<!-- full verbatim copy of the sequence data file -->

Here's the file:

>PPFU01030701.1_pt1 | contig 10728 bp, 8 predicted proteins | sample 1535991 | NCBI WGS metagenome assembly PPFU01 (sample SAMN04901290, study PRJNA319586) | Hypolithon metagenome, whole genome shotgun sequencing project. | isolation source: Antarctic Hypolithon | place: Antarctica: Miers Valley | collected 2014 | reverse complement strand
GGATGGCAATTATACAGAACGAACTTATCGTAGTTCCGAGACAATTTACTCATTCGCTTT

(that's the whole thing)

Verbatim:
>PPFU01030701.1_pt1 | contig 10728 bp, 8 predicted proteins | sample 1535991 | NCBI WGS metagenome assembly PPFU01 (sample SAMN04901290, study PRJNA319586) | Hypolithon metagenome, whole genome shotgun sequencing project. | isolation source: Antarctic Hypolithon | place: Antarctica: Miers Valley | collected 2014 | reverse complement strand
GGATGGCAATTATACAGAACGAACTTATCGTAGTTCCGAGACAATTTACTCATTCGCTTT